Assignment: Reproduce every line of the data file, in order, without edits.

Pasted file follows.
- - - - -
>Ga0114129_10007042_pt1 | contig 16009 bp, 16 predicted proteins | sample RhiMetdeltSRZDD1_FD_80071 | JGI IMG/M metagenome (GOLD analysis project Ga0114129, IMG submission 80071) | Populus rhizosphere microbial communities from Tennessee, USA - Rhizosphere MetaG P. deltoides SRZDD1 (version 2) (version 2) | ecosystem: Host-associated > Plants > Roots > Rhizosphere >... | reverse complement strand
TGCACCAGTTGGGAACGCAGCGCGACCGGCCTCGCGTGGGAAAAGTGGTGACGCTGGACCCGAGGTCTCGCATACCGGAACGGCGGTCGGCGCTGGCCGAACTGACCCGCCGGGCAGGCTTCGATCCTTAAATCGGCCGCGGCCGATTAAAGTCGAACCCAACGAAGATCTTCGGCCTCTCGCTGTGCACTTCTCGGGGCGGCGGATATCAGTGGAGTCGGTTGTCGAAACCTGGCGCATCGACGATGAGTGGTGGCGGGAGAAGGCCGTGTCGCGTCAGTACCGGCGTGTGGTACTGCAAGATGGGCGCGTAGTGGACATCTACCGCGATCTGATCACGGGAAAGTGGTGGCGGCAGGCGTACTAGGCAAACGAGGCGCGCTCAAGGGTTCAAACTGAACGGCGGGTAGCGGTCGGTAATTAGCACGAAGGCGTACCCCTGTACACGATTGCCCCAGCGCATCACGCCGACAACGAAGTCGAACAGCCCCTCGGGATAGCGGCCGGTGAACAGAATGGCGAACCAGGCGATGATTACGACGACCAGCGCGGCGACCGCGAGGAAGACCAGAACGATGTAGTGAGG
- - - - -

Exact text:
>Ga0114129_10007042_pt1 | contig 16009 bp, 16 predicted proteins | sample RhiMetdeltSRZDD1_FD_80071 | JGI IMG/M metagenome (GOLD analysis project Ga0114129, IMG submission 80071) | Populus rhizosphere microbial communities from Tennessee, USA - Rhizosphere MetaG P. deltoides SRZDD1 (version 2) (version 2) | ecosystem: Host-associated > Plants > Roots > Rhizosphere >... | reverse complement strand
TGCACCAGTTGGGAACGCAGCGCGACCGGCCTCGCGTGGGAAAAGTGGTGACGCTGGACCCGAGGTCTCGCATACCGGAACGGCGGTCGGCGCTGGCCGAACTGACCCGCCGGGCAGGCTTCGATCCTTAAATCGGCCGCGGCCGATTAAAGTCGAACCCAACGAAGATCTTCGGCCTCTCGCTGTGCACTTCTCGGGGCGGCGGATATCAGTGGAGTCGGTTGTCGAAACCTGGCGCATCGACGATGAGTGGTGGCGGGAGAAGGCCGTGTCGCGTCAGTACCGGCGTGTGGTACTGCAAGATGGGCGCGTAGTGGACATCTACCGCGATCTGATCACGGGAAAGTGGTGGCGGCAGGCGTACTAGGCAAACGAGGCGCGCTCAAGGGTTCAAACTGAACGGCGGGTAGCGGTCGGTAATTAGCACGAAGGCGTACCCCTGTACACGATTGCCCCAGCGCATCACGCCGACAACGAAGTCGAACAGCCCCTCGGGATAGCGGCCGGTGAACAGAATGGCGAACCAGGCGATGATTACGACGACCAGCGCGGCGACCGCGAGGAAGACCAGAACGATGTAGTGAGG